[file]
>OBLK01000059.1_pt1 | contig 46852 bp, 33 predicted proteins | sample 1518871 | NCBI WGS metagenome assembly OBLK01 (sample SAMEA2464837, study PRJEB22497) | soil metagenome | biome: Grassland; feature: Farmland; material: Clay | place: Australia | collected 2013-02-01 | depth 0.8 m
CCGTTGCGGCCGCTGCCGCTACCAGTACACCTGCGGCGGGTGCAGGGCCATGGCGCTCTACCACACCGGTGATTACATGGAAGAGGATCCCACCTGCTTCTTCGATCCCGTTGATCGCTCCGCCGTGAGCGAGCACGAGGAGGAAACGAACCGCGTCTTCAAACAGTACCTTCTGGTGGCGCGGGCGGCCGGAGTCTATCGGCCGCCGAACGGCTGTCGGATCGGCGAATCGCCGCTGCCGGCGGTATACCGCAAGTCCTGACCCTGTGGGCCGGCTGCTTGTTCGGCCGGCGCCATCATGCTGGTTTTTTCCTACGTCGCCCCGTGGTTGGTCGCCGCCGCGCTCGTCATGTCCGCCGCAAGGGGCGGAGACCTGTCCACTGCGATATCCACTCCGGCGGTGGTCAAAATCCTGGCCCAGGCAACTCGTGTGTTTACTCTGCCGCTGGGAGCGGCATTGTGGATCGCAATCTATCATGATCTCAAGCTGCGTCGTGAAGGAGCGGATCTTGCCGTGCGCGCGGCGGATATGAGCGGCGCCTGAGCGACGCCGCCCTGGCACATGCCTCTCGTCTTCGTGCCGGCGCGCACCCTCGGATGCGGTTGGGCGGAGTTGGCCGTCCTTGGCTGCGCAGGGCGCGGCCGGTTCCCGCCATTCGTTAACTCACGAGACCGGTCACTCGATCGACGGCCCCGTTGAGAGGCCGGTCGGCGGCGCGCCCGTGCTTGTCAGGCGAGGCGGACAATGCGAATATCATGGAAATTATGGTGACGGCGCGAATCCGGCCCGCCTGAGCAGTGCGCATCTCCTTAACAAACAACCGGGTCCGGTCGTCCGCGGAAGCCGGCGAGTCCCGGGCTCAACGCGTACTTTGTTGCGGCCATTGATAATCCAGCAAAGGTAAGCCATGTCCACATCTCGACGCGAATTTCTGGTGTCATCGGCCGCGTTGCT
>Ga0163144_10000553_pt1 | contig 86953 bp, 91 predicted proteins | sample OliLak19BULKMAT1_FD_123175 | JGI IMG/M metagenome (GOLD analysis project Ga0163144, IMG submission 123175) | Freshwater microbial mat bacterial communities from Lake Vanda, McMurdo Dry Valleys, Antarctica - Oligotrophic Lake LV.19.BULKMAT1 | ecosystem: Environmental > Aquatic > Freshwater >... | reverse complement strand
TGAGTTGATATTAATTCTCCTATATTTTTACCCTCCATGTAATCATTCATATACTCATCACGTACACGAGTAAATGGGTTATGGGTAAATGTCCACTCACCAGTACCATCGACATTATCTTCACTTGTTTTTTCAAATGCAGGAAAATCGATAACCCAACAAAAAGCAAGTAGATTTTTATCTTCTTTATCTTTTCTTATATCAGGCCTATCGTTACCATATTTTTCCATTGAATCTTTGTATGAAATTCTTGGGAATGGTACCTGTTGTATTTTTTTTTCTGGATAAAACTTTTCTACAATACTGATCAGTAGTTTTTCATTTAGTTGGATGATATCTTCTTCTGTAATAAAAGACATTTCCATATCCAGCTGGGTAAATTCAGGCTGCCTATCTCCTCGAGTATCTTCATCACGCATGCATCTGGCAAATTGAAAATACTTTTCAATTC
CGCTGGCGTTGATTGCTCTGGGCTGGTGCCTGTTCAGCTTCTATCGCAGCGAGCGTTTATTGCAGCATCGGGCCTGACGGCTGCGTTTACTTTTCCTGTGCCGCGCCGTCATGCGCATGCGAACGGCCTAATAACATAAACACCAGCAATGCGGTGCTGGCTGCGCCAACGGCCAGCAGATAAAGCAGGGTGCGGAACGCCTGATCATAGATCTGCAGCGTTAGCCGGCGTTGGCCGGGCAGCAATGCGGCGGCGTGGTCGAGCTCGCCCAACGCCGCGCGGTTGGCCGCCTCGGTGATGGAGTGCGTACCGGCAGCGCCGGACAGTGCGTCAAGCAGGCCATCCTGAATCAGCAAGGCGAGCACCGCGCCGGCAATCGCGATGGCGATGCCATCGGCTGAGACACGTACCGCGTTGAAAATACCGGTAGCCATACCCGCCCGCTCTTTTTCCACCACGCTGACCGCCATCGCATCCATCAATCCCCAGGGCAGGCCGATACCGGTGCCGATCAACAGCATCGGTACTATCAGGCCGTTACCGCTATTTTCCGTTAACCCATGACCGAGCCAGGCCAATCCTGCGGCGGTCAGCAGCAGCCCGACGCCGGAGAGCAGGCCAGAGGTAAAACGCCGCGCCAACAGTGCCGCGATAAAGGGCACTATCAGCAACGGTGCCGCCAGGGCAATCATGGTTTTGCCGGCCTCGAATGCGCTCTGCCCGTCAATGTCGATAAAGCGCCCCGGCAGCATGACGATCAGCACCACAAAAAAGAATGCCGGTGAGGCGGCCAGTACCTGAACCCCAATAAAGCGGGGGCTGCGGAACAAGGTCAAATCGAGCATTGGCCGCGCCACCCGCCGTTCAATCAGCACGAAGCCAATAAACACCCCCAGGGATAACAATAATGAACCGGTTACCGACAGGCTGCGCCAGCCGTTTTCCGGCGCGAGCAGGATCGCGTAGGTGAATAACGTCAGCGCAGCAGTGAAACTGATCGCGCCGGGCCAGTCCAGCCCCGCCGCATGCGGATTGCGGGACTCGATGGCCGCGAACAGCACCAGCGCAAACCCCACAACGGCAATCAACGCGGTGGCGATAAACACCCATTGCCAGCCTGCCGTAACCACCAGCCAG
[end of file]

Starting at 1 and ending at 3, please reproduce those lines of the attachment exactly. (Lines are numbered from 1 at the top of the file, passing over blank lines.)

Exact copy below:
>OBLK01000059.1_pt1 | contig 46852 bp, 33 predicted proteins | sample 1518871 | NCBI WGS metagenome assembly OBLK01 (sample SAMEA2464837, study PRJEB22497) | soil metagenome | biome: Grassland; feature: Farmland; material: Clay | place: Australia | collected 2013-02-01 | depth 0.8 m
CCGTTGCGGCCGCTGCCGCTACCAGTACACCTGCGGCGGGTGCAGGGCCATGGCGCTCTACCACACCGGTGATTACATGGAAGAGGATCCCACCTGCTTCTTCGATCCCGTTGATCGCTCCGCCGTGAGCGAGCACGAGGAGGAAACGAACCGCGTCTTCAAACAGTACCTTCTGGTGGCGCGGGCGGCCGGAGTCTATCGGCCGCCGAACGGCTGTCGGATCGGCGAATCGCCGCTGCCGGCGGTATACCGCAAGTCCTGACCCTGTGGGCCGGCTGCTTGTTCGGCCGGCGCCATCATGCTGGTTTTTTCCTACGTCGCCCCGTGGTTGGTCGCCGCCGCGCTCGTCATGTCCGCCGCAAGGGGCGGAGACCTGTCCACTGCGATATCCACTCCGGCGGTGGTCAAAATCCTGGCCCAGGCAACTCGTGTGTTTACTCTGCCGCTGGGAGCGGCATTGTGGATCGCAATCTATCATGATCTCAAGCTGCGTCGTGAAGGAGCGGATCTTGCCGTGCGCGCGGCGGATATGAGCGGCGCCTGAGCGACGCCGCCCTGGCACATGCCTCTCGTCTTCGTGCCGGCGCGCACCCTCGGATGCGGTTGGGCGGAGTTGGCCGTCCTTGGCTGCGCAGGGCGCGGCCGGTTCCCGCCATTCGTTAACTCACGAGACCGGTCACTCGATCGACGGCCCCGTTGAGAGGCCGGTCGGCGGCGCGCCCGTGCTTGTCAGGCGAGGCGGACAATGCGAATATCATGGAAATTATGGTGACGGCGCGAATCCGGCCCGCCTGAGCAGTGCGCATCTCCTTAACAAACAACCGGGTCCGGTCGTCCGCGGAAGCCGGCGAGTCCCGGGCTCAACGCGTACTTTGTTGCGGCCATTGATAATCCAGCAAAGGTAAGCCATGTCCACATCTCGACGCGAATTTCTGGTGTCATCGGCCGCGTTGCT
>Ga0163144_10000553_pt1 | contig 86953 bp, 91 predicted proteins | sample OliLak19BULKMAT1_FD_123175 | JGI IMG/M metagenome (GOLD analysis project Ga0163144, IMG submission 123175) | Freshwater microbial mat bacterial communities from Lake Vanda, McMurdo Dry Valleys, Antarctica - Oligotrophic Lake LV.19.BULKMAT1 | ecosystem: Environmental > Aquatic > Freshwater >... | reverse complement strand